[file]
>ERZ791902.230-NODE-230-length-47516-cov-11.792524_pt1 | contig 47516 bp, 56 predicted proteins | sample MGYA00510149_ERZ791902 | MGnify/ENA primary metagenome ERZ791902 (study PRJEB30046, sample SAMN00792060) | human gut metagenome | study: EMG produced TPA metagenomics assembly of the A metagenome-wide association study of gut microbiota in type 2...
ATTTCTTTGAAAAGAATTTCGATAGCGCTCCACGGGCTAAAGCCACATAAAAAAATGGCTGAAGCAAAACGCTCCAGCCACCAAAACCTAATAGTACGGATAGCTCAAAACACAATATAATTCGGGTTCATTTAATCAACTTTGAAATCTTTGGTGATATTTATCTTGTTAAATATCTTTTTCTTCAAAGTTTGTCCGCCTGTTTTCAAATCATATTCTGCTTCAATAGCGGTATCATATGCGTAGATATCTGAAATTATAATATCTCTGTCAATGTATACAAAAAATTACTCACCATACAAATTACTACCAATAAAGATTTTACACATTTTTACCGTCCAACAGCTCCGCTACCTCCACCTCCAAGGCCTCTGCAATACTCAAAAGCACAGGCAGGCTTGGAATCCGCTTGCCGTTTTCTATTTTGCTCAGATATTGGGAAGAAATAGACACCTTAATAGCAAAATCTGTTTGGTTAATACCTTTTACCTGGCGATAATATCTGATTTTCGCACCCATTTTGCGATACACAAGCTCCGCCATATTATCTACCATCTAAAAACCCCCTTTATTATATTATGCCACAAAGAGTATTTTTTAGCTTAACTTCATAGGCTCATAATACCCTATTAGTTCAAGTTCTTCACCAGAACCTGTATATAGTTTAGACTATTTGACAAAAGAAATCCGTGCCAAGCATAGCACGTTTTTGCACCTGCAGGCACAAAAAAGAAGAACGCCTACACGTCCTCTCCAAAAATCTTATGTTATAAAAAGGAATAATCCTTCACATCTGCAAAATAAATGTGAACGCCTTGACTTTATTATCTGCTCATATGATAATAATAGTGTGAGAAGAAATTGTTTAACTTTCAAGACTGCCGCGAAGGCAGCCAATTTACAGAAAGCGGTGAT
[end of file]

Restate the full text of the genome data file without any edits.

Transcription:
>ERZ791902.230-NODE-230-length-47516-cov-11.792524_pt1 | contig 47516 bp, 56 predicted proteins | sample MGYA00510149_ERZ791902 | MGnify/ENA primary metagenome ERZ791902 (study PRJEB30046, sample SAMN00792060) | human gut metagenome | study: EMG produced TPA metagenomics assembly of the A metagenome-wide association study of gut microbiota in type 2...
ATTTCTTTGAAAAGAATTTCGATAGCGCTCCACGGGCTAAAGCCACATAAAAAAATGGCTGAAGCAAAACGCTCCAGCCACCAAAACCTAATAGTACGGATAGCTCAAAACACAATATAATTCGGGTTCATTTAATCAACTTTGAAATCTTTGGTGATATTTATCTTGTTAAATATCTTTTTCTTCAAAGTTTGTCCGCCTGTTTTCAAATCATATTCTGCTTCAATAGCGGTATCATATGCGTAGATATCTGAAATTATAATATCTCTGTCAATGTATACAAAAAATTACTCACCATACAAATTACTACCAATAAAGATTTTACACATTTTTACCGTCCAACAGCTCCGCTACCTCCACCTCCAAGGCCTCTGCAATACTCAAAAGCACAGGCAGGCTTGGAATCCGCTTGCCGTTTTCTATTTTGCTCAGATATTGGGAAGAAATAGACACCTTAATAGCAAAATCTGTTTGGTTAATACCTTTTACCTGGCGATAATATCTGATTTTCGCACCCATTTTGCGATACACAAGCTCCGCCATATTATCTACCATCTAAAAACCCCCTTTATTATATTATGCCACAAAGAGTATTTTTTAGCTTAACTTCATAGGCTCATAATACCCTATTAGTTCAAGTTCTTCACCAGAACCTGTATATAGTTTAGACTATTTGACAAAAGAAATCCGTGCCAAGCATAGCACGTTTTTGCACCTGCAGGCACAAAAAAGAAGAACGCCTACACGTCCTCTCCAAAAATCTTATGTTATAAAAAGGAATAATCCTTCACATCTGCAAAATAAATGTGAACGCCTTGACTTTATTATCTGCTCATATGATAATAATAGTGTGAGAAGAAATTGTTTAACTTTCAAGACTGCCGCGAAGGCAGCCAATTTACAGAAAGCGGTGAT